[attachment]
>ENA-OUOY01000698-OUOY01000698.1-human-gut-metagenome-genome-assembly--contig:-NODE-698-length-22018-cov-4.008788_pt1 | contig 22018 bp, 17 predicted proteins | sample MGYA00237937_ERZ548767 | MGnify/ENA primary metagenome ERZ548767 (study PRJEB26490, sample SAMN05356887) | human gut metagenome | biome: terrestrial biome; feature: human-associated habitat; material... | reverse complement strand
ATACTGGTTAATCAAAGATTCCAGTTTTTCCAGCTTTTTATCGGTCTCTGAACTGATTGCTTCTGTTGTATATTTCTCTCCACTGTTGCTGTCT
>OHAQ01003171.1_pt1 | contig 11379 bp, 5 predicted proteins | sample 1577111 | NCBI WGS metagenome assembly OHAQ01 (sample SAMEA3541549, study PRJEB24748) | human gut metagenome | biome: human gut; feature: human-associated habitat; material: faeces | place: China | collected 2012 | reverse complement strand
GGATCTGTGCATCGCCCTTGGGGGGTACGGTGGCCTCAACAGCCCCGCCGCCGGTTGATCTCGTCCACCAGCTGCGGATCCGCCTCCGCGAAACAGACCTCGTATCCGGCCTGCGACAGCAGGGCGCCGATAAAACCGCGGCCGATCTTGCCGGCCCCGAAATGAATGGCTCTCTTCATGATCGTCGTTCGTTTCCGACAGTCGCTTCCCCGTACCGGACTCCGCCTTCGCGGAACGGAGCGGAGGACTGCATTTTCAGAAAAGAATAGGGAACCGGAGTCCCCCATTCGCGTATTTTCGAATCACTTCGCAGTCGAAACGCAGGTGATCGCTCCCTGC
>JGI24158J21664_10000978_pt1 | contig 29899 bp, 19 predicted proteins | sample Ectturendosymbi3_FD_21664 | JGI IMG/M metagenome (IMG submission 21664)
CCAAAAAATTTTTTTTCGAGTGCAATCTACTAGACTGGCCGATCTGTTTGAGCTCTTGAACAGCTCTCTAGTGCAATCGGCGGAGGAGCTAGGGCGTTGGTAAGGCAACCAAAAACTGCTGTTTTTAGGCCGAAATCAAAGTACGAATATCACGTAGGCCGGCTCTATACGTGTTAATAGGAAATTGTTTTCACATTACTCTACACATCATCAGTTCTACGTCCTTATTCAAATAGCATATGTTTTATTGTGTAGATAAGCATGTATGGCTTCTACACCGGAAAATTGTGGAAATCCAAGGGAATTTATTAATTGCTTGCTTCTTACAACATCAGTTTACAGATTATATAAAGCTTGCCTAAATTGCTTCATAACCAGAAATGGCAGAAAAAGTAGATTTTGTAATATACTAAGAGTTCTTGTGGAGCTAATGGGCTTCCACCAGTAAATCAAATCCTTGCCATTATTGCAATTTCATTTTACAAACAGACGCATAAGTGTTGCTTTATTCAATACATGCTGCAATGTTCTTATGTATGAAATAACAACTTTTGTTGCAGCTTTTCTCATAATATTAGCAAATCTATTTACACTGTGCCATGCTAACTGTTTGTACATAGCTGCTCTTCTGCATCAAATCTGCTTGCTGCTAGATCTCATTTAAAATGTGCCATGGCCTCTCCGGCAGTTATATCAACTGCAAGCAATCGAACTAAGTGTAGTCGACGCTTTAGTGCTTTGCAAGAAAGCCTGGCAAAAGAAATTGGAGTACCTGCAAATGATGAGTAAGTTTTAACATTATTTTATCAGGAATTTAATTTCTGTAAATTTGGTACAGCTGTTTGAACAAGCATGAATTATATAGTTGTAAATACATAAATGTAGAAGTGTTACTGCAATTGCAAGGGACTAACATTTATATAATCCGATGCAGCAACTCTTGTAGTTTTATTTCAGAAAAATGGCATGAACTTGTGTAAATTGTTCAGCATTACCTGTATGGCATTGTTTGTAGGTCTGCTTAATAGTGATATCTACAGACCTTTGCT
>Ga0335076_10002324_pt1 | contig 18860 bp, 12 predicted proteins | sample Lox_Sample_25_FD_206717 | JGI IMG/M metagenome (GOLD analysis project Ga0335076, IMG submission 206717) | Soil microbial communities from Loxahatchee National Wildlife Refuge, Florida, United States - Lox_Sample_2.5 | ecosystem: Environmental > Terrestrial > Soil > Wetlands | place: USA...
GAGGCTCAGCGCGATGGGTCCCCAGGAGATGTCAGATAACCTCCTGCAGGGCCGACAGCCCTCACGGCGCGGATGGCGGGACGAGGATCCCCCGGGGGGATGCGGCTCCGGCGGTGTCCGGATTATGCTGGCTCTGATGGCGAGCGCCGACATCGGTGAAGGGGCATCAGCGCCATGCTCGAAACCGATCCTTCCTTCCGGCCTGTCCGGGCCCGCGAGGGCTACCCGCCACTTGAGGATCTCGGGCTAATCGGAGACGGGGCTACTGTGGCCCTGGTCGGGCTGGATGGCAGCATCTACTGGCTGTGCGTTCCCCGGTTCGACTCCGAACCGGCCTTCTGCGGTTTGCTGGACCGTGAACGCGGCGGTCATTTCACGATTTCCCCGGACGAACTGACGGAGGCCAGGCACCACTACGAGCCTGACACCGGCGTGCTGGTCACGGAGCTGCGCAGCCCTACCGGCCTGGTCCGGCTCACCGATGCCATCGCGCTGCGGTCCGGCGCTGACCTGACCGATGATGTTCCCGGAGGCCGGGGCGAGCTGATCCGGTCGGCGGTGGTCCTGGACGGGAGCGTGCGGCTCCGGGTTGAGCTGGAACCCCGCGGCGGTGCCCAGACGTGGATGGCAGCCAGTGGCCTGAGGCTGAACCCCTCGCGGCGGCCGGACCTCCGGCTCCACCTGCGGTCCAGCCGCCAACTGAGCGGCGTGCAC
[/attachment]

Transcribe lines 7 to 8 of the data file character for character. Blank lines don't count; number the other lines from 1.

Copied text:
>Ga0335076_10002324_pt1 | contig 18860 bp, 12 predicted proteins | sample Lox_Sample_25_FD_206717 | JGI IMG/M metagenome (GOLD analysis project Ga0335076, IMG submission 206717) | Soil microbial communities from Loxahatchee National Wildlife Refuge, Florida, United States - Lox_Sample_2.5 | ecosystem: Environmental > Terrestrial > Soil > Wetlands | place: USA...
GAGGCTCAGCGCGATGGGTCCCCAGGAGATGTCAGATAACCTCCTGCAGGGCCGACAGCCCTCACGGCGCGGATGGCGGGACGAGGATCCCCCGGGGGGATGCGGCTCCGGCGGTGTCCGGATTATGCTGGCTCTGATGGCGAGCGCCGACATCGGTGAAGGGGCATCAGCGCCATGCTCGAAACCGATCCTTCCTTCCGGCCTGTCCGGGCCCGCGAGGGCTACCCGCCACTTGAGGATCTCGGGCTAATCGGAGACGGGGCTACTGTGGCCCTGGTCGGGCTGGATGGCAGCATCTACTGGCTGTGCGTTCCCCGGTTCGACTCCGAACCGGCCTTCTGCGGTTTGCTGGACCGTGAACGCGGCGGTCATTTCACGATTTCCCCGGACGAACTGACGGAGGCCAGGCACCACTACGAGCCTGACACCGGCGTGCTGGTCACGGAGCTGCGCAGCCCTACCGGCCTGGTCCGGCTCACCGATGCCATCGCGCTGCGGTCCGGCGCTGACCTGACCGATGATGTTCCCGGAGGCCGGGGCGAGCTGATCCGGTCGGCGGTGGTCCTGGACGGGAGCGTGCGGCTCCGGGTTGAGCTGGAACCCCGCGGCGGTGCCCAGACGTGGATGGCAGCCAGTGGCCTGAGGCTGAACCCCTCGCGGCGGCCGGACCTCCGGCTCCACCTGCGGTCCAGCCGCCAACTGAGCGGCGTGCAC